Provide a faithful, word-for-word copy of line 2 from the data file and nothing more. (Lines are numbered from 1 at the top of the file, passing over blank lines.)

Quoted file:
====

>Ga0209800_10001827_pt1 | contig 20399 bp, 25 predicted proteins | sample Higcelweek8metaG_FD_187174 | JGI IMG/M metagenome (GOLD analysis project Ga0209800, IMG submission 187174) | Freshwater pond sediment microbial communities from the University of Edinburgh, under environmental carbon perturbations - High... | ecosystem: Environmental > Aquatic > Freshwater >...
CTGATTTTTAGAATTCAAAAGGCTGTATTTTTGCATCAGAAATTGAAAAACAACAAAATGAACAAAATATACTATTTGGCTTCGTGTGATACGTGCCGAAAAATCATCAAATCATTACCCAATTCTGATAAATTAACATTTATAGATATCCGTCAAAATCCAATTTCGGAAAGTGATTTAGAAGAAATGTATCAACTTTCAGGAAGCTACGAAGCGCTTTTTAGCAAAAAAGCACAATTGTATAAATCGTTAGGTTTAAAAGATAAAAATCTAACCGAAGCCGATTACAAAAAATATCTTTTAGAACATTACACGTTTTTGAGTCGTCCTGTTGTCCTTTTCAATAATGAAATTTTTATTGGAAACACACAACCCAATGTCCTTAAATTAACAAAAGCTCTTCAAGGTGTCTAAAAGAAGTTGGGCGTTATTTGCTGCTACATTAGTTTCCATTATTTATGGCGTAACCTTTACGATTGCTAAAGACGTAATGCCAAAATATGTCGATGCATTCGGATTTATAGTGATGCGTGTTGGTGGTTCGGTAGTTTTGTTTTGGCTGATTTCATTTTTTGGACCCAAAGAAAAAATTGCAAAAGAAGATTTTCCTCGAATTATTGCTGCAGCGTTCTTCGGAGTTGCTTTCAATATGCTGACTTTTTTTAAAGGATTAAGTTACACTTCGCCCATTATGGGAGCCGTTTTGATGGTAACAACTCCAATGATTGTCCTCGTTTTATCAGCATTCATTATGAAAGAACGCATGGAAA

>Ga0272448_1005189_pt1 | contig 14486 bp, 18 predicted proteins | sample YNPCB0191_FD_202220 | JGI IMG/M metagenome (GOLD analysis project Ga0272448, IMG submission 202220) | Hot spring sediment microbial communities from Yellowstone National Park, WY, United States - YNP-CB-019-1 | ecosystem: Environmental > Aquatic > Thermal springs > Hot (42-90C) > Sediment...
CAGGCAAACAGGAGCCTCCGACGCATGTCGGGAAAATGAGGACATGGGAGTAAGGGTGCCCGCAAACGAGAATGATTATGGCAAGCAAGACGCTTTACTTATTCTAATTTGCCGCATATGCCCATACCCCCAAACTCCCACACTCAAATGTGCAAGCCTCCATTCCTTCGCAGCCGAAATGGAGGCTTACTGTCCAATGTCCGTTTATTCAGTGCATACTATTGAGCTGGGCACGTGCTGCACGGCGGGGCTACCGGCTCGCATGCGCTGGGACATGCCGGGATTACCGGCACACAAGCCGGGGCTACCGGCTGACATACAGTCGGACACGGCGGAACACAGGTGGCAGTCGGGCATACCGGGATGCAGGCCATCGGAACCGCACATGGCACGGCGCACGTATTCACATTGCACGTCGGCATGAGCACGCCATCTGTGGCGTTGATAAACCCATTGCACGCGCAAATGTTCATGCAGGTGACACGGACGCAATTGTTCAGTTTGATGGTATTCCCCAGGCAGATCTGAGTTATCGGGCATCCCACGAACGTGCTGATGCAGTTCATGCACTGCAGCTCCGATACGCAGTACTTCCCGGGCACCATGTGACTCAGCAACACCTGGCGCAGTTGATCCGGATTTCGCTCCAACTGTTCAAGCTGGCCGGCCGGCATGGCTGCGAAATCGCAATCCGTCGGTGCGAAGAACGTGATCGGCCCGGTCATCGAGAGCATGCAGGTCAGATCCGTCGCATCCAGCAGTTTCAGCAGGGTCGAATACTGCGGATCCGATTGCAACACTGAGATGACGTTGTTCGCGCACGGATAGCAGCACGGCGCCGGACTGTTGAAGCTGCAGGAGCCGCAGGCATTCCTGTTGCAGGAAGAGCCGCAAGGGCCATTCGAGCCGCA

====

CTGATTTTTAGAATTCAAAAGGCTGTATTTTTGCATCAGAAATTGAAAAACAACAAAATGAACAAAATATACTATTTGGCTTCGTGTGATACGTGCCGAAAAATCATCAAATCATTACCCAATTCTGATAAATTAACATTTATAGATATCCGTCAAAATCCAATTTCGGAAAGTGATTTAGAAGAAATGTATCAACTTTCAGGAAGCTACGAAGCGCTTTTTAGCAAAAAAGCACAATTGTATAAATCGTTAGGTTTAAAAGATAAAAATCTAACCGAAGCCGATTACAAAAAATATCTTTTAGAACATTACACGTTTTTGAGTCGTCCTGTTGTCCTTTTCAATAATGAAATTTTTATTGGAAACACACAACCCAATGTCCTTAAATTAACAAAAGCTCTTCAAGGTGTCTAAAAGAAGTTGGGCGTTATTTGCTGCTACATTAGTTTCCATTATTTATGGCGTAACCTTTACGATTGCTAAAGACGTAATGCCAAAATATGTCGATGCATTCGGATTTATAGTGATGCGTGTTGGTGGTTCGGTAGTTTTGTTTTGGCTGATTTCATTTTTTGGACCCAAAGAAAAAATTGCAAAAGAAGATTTTCCTCGAATTATTGCTGCAGCGTTCTTCGGAGTTGCTTTCAATATGCTGACTTTTTTTAAAGGATTAAGTTACACTTCGCCCATTATGGGAGCCGTTTTGATGGTAACAACTCCAATGATTGTCCTCGTTTTATCAGCATTCATTATGAAAGAACGCATGGAAA